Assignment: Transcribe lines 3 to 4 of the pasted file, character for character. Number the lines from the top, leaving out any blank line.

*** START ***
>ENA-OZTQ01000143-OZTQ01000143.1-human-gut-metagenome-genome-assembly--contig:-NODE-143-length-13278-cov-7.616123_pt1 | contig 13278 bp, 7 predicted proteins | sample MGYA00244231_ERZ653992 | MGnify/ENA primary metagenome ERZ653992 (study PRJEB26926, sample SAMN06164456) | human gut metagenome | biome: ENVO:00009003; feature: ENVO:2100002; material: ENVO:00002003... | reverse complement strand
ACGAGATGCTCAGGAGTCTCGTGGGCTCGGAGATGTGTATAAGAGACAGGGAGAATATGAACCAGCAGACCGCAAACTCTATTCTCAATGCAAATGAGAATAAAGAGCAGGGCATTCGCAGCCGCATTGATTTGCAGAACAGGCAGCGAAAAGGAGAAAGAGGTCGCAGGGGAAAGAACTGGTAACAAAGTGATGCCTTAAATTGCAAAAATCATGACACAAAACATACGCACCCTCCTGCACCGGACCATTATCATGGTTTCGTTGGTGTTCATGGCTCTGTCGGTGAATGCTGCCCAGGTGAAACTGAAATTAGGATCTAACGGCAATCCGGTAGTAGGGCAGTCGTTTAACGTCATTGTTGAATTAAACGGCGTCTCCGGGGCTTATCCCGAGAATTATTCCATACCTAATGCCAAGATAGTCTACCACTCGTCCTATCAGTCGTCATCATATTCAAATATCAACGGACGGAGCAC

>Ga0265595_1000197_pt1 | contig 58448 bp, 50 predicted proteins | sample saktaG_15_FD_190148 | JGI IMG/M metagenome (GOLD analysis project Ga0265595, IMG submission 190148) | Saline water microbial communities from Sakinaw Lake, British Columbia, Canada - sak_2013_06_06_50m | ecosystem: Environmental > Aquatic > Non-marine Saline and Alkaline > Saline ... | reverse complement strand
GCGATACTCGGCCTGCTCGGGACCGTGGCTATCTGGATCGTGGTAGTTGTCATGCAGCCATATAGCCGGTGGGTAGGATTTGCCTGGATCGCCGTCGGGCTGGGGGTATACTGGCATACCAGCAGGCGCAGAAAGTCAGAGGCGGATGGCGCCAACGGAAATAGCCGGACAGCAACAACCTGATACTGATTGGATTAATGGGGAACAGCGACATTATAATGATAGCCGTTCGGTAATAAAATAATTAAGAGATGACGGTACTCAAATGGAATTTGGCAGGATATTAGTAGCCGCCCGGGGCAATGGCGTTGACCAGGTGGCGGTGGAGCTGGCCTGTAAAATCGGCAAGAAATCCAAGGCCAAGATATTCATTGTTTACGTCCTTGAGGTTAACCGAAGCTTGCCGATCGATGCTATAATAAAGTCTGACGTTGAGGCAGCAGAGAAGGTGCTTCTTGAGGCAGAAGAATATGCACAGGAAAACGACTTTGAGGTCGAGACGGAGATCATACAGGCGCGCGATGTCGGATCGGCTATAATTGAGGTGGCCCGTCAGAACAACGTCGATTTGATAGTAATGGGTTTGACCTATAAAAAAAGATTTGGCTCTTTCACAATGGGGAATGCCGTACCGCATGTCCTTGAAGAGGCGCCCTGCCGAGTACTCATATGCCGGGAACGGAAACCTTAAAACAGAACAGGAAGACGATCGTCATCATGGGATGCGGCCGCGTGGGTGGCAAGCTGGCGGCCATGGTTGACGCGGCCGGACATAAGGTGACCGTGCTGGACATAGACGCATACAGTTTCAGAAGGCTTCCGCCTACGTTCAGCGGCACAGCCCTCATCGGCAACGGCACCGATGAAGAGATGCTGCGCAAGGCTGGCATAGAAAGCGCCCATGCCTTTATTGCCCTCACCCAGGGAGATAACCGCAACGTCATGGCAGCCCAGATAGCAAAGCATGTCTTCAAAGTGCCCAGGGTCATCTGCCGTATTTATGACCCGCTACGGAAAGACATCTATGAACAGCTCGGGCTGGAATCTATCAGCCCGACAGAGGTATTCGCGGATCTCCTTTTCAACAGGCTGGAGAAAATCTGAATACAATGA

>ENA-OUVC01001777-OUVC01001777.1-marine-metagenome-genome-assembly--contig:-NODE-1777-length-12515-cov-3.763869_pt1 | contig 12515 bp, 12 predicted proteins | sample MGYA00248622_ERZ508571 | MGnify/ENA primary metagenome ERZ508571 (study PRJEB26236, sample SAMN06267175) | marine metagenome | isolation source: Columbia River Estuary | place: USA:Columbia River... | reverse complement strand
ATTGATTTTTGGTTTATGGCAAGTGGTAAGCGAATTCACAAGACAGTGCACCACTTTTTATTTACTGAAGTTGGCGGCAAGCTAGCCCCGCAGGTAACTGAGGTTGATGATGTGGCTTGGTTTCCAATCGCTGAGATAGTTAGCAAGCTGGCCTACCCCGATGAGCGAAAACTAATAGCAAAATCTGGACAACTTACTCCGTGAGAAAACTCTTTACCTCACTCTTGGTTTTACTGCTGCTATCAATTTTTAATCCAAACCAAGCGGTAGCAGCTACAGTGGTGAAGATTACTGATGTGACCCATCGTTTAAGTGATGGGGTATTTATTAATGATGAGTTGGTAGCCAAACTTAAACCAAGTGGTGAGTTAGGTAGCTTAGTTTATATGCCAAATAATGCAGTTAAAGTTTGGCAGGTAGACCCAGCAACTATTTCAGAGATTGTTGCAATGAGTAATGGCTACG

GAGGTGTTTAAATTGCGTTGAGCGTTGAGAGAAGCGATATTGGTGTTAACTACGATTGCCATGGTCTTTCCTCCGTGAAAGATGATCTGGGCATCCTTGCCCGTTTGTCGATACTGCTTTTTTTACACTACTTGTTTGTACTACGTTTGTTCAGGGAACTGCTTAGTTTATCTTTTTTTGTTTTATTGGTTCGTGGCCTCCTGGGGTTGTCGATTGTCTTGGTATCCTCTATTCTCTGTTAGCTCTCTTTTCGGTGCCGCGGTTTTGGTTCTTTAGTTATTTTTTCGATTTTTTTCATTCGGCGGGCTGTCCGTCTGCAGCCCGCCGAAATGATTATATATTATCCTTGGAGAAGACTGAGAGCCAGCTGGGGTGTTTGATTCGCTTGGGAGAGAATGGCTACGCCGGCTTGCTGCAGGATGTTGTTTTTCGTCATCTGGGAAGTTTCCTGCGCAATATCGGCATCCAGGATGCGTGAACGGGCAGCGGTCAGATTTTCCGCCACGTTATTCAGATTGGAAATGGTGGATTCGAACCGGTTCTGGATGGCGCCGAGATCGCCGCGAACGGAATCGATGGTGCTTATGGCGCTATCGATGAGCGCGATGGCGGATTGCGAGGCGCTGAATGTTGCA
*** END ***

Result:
>Ga0265595_1000197_pt1 | contig 58448 bp, 50 predicted proteins | sample saktaG_15_FD_190148 | JGI IMG/M metagenome (GOLD analysis project Ga0265595, IMG submission 190148) | Saline water microbial communities from Sakinaw Lake, British Columbia, Canada - sak_2013_06_06_50m | ecosystem: Environmental > Aquatic > Non-marine Saline and Alkaline > Saline ... | reverse complement strand
GCGATACTCGGCCTGCTCGGGACCGTGGCTATCTGGATCGTGGTAGTTGTCATGCAGCCATATAGCCGGTGGGTAGGATTTGCCTGGATCGCCGTCGGGCTGGGGGTATACTGGCATACCAGCAGGCGCAGAAAGTCAGAGGCGGATGGCGCCAACGGAAATAGCCGGACAGCAACAACCTGATACTGATTGGATTAATGGGGAACAGCGACATTATAATGATAGCCGTTCGGTAATAAAATAATTAAGAGATGACGGTACTCAAATGGAATTTGGCAGGATATTAGTAGCCGCCCGGGGCAATGGCGTTGACCAGGTGGCGGTGGAGCTGGCCTGTAAAATCGGCAAGAAATCCAAGGCCAAGATATTCATTGTTTACGTCCTTGAGGTTAACCGAAGCTTGCCGATCGATGCTATAATAAAGTCTGACGTTGAGGCAGCAGAGAAGGTGCTTCTTGAGGCAGAAGAATATGCACAGGAAAACGACTTTGAGGTCGAGACGGAGATCATACAGGCGCGCGATGTCGGATCGGCTATAATTGAGGTGGCCCGTCAGAACAACGTCGATTTGATAGTAATGGGTTTGACCTATAAAAAAAGATTTGGCTCTTTCACAATGGGGAATGCCGTACCGCATGTCCTTGAAGAGGCGCCCTGCCGAGTACTCATATGCCGGGAACGGAAACCTTAAAACAGAACAGGAAGACGATCGTCATCATGGGATGCGGCCGCGTGGGTGGCAAGCTGGCGGCCATGGTTGACGCGGCCGGACATAAGGTGACCGTGCTGGACATAGACGCATACAGTTTCAGAAGGCTTCCGCCTACGTTCAGCGGCACAGCCCTCATCGGCAACGGCACCGATGAAGAGATGCTGCGCAAGGCTGGCATAGAAAGCGCCCATGCCTTTATTGCCCTCACCCAGGGAGATAACCGCAACGTCATGGCAGCCCAGATAGCAAAGCATGTCTTCAAAGTGCCCAGGGTCATCTGCCGTATTTATGACCCGCTACGGAAAGACATCTATGAACAGCTCGGGCTGGAATCTATCAGCCCGACAGAGGTATTCGCGGATCTCCTTTTCAACAGGCTGGAGAAAATCTGAATACAATGA